Aside from the big public health and economic issues, organizations around the world are dealing with substantial amounts of uncertainty at the micro level: the disruption of people’s work, how individuals think about the future of work and the interconnection of work and physical space.
It’s striking that in the midst of all this uncertainty, significant numbers of people have left their jobs, without a clear sense of what comes next and with a willingness to forgo what had seemed known. The pandemic has changed how many people think about their own happiness, risk tolerance and resilience.
Has the pandemic changed America’s relationship with the rest of the world?
There is in American politics today a kind of inward focus that was not present to the same degree five years ago. Part of it is COVID, part of it is the US-China relationship, part of it was exacerbated by the Trump administration’s version of populism.
All those things have their expression in areas of policy, like antitrust, or the orientation of the US to inward, foreign direct investment or trade agreements. This is true for the Biden administration that wants to act and is acting multilaterally and it is true across party lines in Congress. I think it will be true for some time for a complex set of reasons that are hard to disentangle.
It doesn’t mean that the US won’t participate in the world or that we will necessarily have deeply divided supply chains. But it does mean there will be more friction with a certain version of the multilateralism that was the prevalent way of thinking from the fall of the Berlin Wall—or perhaps since the end of World War II—until 2017.
Where have people found examples of great leadership during the pandemic?
People have found authentic leaders to be those who have spoken out with clarity and honesty and who have been particularly good at thinking through resilience. I don’t think that they come from one part of the world or one sector. Some have been leaders and others have been advisors to leaders.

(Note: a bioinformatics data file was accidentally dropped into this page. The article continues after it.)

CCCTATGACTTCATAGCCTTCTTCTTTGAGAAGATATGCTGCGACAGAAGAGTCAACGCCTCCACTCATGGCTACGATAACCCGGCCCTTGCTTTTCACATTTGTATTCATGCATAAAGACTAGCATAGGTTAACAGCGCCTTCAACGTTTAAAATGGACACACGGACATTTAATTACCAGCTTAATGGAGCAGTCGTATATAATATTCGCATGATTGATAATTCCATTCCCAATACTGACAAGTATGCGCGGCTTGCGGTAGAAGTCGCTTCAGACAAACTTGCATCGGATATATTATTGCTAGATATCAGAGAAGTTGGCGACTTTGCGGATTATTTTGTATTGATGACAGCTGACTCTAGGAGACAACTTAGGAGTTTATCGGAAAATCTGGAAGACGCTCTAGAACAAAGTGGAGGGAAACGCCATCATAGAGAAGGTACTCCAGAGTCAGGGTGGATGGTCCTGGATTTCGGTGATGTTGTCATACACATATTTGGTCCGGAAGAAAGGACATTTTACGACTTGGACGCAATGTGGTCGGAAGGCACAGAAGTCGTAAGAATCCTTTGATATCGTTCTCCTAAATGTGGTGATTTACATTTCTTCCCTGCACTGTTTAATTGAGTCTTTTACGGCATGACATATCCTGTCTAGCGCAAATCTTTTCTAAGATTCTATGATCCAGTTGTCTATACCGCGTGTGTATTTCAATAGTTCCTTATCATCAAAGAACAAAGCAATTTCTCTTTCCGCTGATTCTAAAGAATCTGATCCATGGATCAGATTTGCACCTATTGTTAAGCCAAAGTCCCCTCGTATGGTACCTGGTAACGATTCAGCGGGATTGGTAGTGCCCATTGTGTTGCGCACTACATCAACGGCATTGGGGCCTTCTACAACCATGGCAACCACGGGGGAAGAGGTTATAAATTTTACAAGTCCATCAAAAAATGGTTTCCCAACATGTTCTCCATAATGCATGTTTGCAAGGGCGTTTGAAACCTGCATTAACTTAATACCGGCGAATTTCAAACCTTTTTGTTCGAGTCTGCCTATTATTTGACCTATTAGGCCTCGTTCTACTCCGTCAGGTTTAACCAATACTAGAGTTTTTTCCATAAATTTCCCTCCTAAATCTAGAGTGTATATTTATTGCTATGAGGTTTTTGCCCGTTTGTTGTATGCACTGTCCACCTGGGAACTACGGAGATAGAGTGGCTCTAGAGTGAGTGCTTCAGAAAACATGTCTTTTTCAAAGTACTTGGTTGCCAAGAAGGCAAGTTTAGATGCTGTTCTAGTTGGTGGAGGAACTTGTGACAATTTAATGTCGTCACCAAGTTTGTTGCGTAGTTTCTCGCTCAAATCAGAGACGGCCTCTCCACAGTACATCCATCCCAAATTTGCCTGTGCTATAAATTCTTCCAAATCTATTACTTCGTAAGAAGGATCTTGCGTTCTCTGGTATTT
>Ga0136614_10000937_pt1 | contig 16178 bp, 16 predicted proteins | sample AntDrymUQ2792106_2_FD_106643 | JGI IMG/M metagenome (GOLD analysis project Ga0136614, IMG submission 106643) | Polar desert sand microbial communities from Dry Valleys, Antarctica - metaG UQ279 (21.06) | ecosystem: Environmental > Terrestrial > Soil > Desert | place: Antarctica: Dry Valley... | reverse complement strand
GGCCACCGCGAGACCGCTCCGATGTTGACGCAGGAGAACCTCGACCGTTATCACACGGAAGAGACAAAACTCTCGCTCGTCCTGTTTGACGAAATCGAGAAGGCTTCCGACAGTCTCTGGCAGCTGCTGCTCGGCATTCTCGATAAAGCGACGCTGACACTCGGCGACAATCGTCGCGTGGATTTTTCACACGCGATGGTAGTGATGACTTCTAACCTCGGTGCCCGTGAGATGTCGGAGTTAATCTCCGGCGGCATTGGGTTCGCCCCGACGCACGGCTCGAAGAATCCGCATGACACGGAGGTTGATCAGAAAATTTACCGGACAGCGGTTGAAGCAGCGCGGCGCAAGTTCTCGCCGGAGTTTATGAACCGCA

I do think there is an opportunity for more leaders to stand up and be heard in a way that makes one say: “This is someone we should be paying attention to, someone who is navigating all this complexity in a particularly effective and impressive way.” The world is clamoring for more insight, more wisdom, more high-quality leadership.
Has the way that CEOs see their role changed over the past 12 months?
Looking back over the last few years—and looking across the world—the role of CEOs has changed meaningfully. The days when companies could stick to their knitting and satisfy their shareholders with positive financial results are over. A greater group of stakeholders now expect and demand CEO attention on a set of issues that are broader than the strategy, operations and finances of their business. The range of stakeholders goes from employees to the communities where these companies exist and do business, to government officials, the wider media and thought leaders, as well as civil society. There’s no doubt that CEOs in the year 2021 find themselves quite often having to formulate a position on topics they would not have thought much about a few years ago.
In the end, one wants a political and economic system that has, among other characteristics, fairness and therefore stability.
Is that a reasonable expectation?